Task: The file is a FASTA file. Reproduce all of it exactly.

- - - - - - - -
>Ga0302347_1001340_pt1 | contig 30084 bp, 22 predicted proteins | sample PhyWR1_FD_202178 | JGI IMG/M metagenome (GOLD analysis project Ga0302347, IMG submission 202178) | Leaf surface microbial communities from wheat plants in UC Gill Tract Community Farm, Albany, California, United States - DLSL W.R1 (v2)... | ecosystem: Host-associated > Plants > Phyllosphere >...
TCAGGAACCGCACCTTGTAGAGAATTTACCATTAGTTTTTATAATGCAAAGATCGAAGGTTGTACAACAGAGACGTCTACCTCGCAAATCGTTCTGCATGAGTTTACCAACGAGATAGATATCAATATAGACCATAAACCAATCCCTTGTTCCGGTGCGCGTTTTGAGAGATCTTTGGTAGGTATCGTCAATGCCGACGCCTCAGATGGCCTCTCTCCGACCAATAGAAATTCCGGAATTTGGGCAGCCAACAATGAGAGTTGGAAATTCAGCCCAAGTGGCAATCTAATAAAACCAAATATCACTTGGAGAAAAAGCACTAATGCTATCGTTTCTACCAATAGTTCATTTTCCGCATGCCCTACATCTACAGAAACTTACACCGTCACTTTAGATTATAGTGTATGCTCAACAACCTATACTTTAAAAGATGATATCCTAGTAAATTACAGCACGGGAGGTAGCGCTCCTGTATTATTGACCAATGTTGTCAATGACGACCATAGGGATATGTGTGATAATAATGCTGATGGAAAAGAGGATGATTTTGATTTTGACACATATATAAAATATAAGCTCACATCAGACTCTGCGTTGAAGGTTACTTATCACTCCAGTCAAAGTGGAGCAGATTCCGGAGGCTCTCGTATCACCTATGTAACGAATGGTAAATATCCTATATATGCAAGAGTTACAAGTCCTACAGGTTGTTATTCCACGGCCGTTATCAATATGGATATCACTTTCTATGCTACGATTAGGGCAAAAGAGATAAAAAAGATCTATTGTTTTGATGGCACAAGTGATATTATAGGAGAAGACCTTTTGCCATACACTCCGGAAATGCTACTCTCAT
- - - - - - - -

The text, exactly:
>Ga0302347_1001340_pt1 | contig 30084 bp, 22 predicted proteins | sample PhyWR1_FD_202178 | JGI IMG/M metagenome (GOLD analysis project Ga0302347, IMG submission 202178) | Leaf surface microbial communities from wheat plants in UC Gill Tract Community Farm, Albany, California, United States - DLSL W.R1 (v2)... | ecosystem: Host-associated > Plants > Phyllosphere >...
TCAGGAACCGCACCTTGTAGAGAATTTACCATTAGTTTTTATAATGCAAAGATCGAAGGTTGTACAACAGAGACGTCTACCTCGCAAATCGTTCTGCATGAGTTTACCAACGAGATAGATATCAATATAGACCATAAACCAATCCCTTGTTCCGGTGCGCGTTTTGAGAGATCTTTGGTAGGTATCGTCAATGCCGACGCCTCAGATGGCCTCTCTCCGACCAATAGAAATTCCGGAATTTGGGCAGCCAACAATGAGAGTTGGAAATTCAGCCCAAGTGGCAATCTAATAAAACCAAATATCACTTGGAGAAAAAGCACTAATGCTATCGTTTCTACCAATAGTTCATTTTCCGCATGCCCTACATCTACAGAAACTTACACCGTCACTTTAGATTATAGTGTATGCTCAACAACCTATACTTTAAAAGATGATATCCTAGTAAATTACAGCACGGGAGGTAGCGCTCCTGTATTATTGACCAATGTTGTCAATGACGACCATAGGGATATGTGTGATAATAATGCTGATGGAAAAGAGGATGATTTTGATTTTGACACATATATAAAATATAAGCTCACATCAGACTCTGCGTTGAAGGTTACTTATCACTCCAGTCAAAGTGGAGCAGATTCCGGAGGCTCTCGTATCACCTATGTAACGAATGGTAAATATCCTATATATGCAAGAGTTACAAGTCCTACAGGTTGTTATTCCACGGCCGTTATCAATATGGATATCACTTTCTATGCTACGATTAGGGCAAAAGAGATAAAAAAGATCTATTGTTTTGATGGCACAAGTGATATTATAGGAGAAGACCTTTTGCCATACACTCCGGAAATGCTACTCTCAT